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Butternut scones, such a great recipe for fussy children

Even the fussiest eater will be swayed with these butternut scones and can actually help to count towards your 5 a day vegetable portions.

How to get children to eat more vegetables

A few years ago I bought a book by Fiona Faulkner  25 Foods kids hate…..and how to get them eating 24. This is also her recipe that I adapted slightly.

It was a real eye opener moment and that was also the first time I started seeing vegetables in a new light. That is when I was first brave enough to make avo ice cream and adding vegetables to anything and everything that I cooked. Because children really just need to overcome their fear of trying new things. My kids still don’t eat every vegetable but we are getting there.

I  developed a course for my children’s cooking classes the ABC’S of 5 A Day and used the same concept for my contributions in Lig magazine. And we are revisiting these great recipes with my Kids can cook classes that are currently running.

The B for Butternut is really one of my favourite classes and we have lot’s of fun with Mr. Butternut squash and it is a great exploration class of tasting butternut, getting our hands really dirty and making a delicious smoothie with yes, butternut.

This butternut scone recipe is the same as a basic scone recipe but without milk. I love the yellow colour and that the pumpkin almost outweighs the flour in this recipe. I have not adapted it to gluten and sugar-free yet but for now, I am happy that my kids are willing to eat pumpkin

How to cook butternut

I never actually chop butternut but always roast them in the oven for about 45 minutes until a knife can easily be inserted. Then let it cool down and cut in halve, scoop out the seeds and then the flesh. The flesh can now be stored in the fridge for butternut soup, scones, smoothies, fritters and pasta sauces.

What you will need

For the ingredients of the Butternut scones you will need:

  • Cooked butternut but not pureed otherwise the dough will be very stick
  • Castor sugar
  • Butter
  • Self-raising flour
  • Cinnamon
  • Egg and milk for egg wash

For the equipment, you will need

  • a baking tray greased or lined
  • cutter or glass
  • sieve
  • mixing bowl
  • wooden spoon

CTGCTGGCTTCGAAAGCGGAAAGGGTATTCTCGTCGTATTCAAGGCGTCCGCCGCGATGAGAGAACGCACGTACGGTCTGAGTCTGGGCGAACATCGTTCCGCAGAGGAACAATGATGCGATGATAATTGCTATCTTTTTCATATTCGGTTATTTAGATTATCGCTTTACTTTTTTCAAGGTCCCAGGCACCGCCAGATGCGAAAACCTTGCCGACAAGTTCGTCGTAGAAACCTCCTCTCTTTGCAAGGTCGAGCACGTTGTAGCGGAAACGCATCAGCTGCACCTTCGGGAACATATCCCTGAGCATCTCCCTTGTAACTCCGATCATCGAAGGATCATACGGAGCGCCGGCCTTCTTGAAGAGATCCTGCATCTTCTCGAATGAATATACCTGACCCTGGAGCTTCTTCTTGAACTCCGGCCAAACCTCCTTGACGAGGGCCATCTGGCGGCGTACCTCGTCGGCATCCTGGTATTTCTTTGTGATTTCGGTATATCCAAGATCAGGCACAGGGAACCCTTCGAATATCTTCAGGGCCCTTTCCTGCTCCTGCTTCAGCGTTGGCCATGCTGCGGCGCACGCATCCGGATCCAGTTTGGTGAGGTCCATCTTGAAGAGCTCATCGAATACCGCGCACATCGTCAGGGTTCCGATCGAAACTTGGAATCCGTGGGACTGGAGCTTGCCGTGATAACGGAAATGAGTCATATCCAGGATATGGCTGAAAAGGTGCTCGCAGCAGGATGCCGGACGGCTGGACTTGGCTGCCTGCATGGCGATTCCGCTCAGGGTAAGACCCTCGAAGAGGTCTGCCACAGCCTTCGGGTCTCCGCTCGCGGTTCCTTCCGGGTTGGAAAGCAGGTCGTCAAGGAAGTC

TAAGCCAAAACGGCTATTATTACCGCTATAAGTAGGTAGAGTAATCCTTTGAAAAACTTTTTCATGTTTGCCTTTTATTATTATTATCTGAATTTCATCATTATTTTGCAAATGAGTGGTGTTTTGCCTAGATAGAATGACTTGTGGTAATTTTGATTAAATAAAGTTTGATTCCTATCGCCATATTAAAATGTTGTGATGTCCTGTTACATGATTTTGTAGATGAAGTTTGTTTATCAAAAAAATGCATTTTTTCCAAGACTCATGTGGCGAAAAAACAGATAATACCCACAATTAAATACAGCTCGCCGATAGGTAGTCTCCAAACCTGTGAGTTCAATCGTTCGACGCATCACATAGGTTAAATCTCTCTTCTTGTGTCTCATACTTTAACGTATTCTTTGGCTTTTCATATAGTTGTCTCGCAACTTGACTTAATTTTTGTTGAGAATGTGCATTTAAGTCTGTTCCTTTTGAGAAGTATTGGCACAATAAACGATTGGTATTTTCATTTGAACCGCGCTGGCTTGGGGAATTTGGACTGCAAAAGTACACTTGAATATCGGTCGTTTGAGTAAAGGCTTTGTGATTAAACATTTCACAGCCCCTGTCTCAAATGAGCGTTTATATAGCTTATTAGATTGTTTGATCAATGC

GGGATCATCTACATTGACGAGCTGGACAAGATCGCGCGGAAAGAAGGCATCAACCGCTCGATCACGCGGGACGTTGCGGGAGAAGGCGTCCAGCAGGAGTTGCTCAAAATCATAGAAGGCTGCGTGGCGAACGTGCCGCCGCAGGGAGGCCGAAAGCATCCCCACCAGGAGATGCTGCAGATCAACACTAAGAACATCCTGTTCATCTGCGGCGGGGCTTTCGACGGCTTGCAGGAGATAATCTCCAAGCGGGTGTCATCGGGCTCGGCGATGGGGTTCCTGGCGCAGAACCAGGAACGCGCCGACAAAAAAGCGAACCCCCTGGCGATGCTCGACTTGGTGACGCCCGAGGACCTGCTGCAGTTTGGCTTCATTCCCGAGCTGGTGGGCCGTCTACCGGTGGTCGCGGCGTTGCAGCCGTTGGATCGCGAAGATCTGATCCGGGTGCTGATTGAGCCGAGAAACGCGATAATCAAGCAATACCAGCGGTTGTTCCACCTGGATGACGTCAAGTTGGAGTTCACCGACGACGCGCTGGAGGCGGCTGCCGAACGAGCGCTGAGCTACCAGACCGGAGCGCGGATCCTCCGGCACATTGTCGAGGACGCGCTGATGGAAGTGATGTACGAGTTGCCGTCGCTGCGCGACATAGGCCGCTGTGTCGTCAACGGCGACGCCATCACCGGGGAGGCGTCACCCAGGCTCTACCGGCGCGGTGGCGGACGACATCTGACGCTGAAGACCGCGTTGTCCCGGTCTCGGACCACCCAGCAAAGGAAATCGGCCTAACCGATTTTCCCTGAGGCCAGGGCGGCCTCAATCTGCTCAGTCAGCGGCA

• pastry brush
  • a scale

Preheat oven to 180’C. Sieve flour, sugar, salt and rub butter in.


Add cooked butternut and get ready to get messy. Start by stirring the dough and then get your hands in there. It will seem that the dough is to sticky but just keep on pressing and turning until you get a firm dough. If it is still to sticky add extra flour. Flatten dough with your hands and cut out with a round cutter or a glass if you don’t have a cutter. But don’t flatten the dough too much, it should be at least 2cm thick.


Mix 1 egg and a few tablespoons of milk with a fork and use a pastry brush to ‘paint’ each egg.  Now sprinkle with cinnamon sugar


Bake in the oven for 20 minutes on 180’C until golden brown and cooked through

Photo credit Emil Bohme

Recipe appeared in Lig Magazine 2013


Butternut scones

  • Prep Time: 20 minutes
  • Cook Time: 20 minutes
  • Total Time: 40 minutes
  • Category: Breakfast, Snack


  • 200 g self-raising flour
  • 50 g castor sugar
  • 50 g butter
  • 180 g butternut squash
  • pinch salt
  • 1 egg
  • 30 ml milk
  • cinnamon sugar


  1. Preheat the oven to 180’C

    Sift the flour, sugar, and salt into a large bowl-get a child to help

    Rub the butter into the flour mix using your fingertips.
     The mix will soon start to resemble breadcrumbs
    Now add the squash and with a large spoon (or hands) stir until it’s all combined

    Flour surface and turn out the mix. Flour your hands and press the dough until it is 1cm thick. 
    Cut out circles with cutter and place in baking tray. Brush with egg wash. Sprinkle cinnamon sugar.
    Place in preheated oven for about 15-20 minutes or until they’re slightly golden and raised. Leave to cool on a wire rack


Roast whole butternuts in the oven at 180’C for about 45minutes until soft. Leave to cool and cut in half. Remove seeds and scoop out the flesh. Now you are ready to use the butternut for a whole range of recipes without breaking a sweat.


Ankie Niesing

Hi, I'm Ankie! Welcome to Wooden Spoon Kitchen, my pantry of life, love and health where we constantly stir laughter, learning, eating and cooking together!

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